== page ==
I knew I had seen the script we're living somewhere:
What I am saying is, we have now what we have always needed, real partnership with the government.
And this is what follows: Revolution!
What does that tell you? It tells me that when predatory bankers and their complicit government cronies cannibalise the real economy to the tipping point, then regime change is just a matter of time. Politicians are acting like bankers are their only paymasters. In reality the bankers are just the noisiest and most demanding paymasters - until the people rise up in anger.
This morning the 11 million people of Belgium have woken to find themselves the 100 percent owners of a bankrupt and unprofitable retail bank at a cost of 4 billion euros, and guarantors of a further joint 122 billion euros in liabilities with France and Luxembourg. The shareholders and bondholders will be grateful, and the markets are accordingly delighted, but pity the poor Belgian taxpayer. The CEO and Chairman of Dexia have admitted that the bank operated as a hedge fund, and yet they are given serial bailouts at the taxpayers' expense. The Belgians have already thrown out their government, so now what do they do?
UPDATE: Ironically, after putting up this post about how crony accommodation of the banksters can lead to revolution, the reality is unfolding even now in Slovakia. Slovakia was the last country required for unanimous consent to the extension of the powers of European Financial Stability Fund. The prime minister made the vote on the EFSF a vote of confidence in the government. Ooops. Looks like she loses her post and the government tonight, as one of the smaller parties took offense at the blackmail against the national interest.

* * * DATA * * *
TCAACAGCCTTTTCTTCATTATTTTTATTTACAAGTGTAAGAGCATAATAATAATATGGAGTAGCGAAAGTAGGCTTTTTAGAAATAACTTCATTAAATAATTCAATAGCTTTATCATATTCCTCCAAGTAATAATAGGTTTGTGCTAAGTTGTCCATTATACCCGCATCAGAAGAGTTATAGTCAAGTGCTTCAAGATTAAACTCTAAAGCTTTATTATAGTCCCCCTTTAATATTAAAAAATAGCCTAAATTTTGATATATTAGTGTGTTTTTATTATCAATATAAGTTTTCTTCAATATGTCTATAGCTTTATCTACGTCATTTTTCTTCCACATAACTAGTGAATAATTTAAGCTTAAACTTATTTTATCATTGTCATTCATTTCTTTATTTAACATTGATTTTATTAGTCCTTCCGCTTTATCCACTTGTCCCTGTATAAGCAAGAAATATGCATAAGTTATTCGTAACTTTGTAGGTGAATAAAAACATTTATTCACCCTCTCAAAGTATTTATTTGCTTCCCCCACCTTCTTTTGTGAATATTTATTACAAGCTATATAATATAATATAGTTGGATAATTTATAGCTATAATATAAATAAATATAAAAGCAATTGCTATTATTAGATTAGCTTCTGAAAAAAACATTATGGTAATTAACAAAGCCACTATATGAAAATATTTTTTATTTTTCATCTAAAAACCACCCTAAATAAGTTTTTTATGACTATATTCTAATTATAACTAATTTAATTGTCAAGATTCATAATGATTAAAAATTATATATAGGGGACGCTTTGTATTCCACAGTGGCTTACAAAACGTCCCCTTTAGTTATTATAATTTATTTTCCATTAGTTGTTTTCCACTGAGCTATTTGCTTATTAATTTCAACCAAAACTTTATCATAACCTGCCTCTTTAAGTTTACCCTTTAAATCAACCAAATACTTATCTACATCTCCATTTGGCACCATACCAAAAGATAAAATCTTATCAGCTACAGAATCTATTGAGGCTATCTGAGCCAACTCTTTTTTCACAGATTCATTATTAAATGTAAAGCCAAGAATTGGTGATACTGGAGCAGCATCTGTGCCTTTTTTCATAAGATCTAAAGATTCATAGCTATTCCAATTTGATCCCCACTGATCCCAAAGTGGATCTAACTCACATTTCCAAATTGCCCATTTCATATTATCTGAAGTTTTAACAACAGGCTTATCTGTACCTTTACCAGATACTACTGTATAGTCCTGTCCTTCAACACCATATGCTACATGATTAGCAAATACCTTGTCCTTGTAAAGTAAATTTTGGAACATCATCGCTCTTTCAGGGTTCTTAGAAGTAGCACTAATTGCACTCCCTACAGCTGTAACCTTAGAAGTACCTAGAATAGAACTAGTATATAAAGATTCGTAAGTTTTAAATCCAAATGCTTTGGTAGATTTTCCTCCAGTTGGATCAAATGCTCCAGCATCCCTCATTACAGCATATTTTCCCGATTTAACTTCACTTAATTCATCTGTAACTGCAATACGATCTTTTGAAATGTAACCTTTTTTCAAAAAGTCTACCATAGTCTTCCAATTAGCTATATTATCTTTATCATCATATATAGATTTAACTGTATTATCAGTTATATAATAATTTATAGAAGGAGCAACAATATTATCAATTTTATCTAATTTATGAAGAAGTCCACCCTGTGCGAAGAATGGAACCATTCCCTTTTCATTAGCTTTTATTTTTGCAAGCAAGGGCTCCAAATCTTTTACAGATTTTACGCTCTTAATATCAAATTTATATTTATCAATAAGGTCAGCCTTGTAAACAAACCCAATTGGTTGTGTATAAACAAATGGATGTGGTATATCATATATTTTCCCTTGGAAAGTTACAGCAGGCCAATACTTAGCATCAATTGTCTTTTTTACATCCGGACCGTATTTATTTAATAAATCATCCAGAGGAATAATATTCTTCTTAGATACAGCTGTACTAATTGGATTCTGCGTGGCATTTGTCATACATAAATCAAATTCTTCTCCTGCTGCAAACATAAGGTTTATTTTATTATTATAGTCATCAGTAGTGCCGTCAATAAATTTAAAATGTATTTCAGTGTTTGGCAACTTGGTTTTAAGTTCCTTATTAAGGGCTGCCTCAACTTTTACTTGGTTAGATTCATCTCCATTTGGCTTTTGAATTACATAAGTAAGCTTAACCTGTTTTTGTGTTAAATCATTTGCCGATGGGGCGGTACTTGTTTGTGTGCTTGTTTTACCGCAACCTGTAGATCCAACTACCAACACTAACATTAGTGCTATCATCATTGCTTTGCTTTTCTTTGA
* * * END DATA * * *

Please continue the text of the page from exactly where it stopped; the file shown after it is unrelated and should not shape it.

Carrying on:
My new hero is Richard Sulik, leader of the coalition's SaS party, who is willing to take down the government rather than betray his country's taxpayers. The vote, which has had the market on edge all day, has now been indefinitely postponed. Even if the EFSF vote passes this week, when the fecal matter hits the ventilator in the not distant future, the voters will remember that Mr Sulik tried to do the right thing.
“I'd rather be a paraiah in Brussels than have to feel ashamed before my children, who would be deeper in debt should I back raising the volume of funding in the EFSF bail-out mechanism,” Mr Sulik told parliament.
Mr Sulik resisted the entreaties of Ms Radicova and other officials, who stressed that Slovakia's credibility as a responsible member of the eurozone was on the line.
While the trials of countries such as Portugal and Ireland do find sympathy in Slovakia, which is the second-poorest member of the eurozone, there is very little feeling for Greece, which is seen by many Slovaks as having caused its own problems.
“Extending the EFSF is mainly for saving foreign banks, and it will be expensive for Slovakia,” said Mr Sulik.
Zerohedge is liveblogging the Slovakian Parliament for those who like their crony capitalism raw and in colour.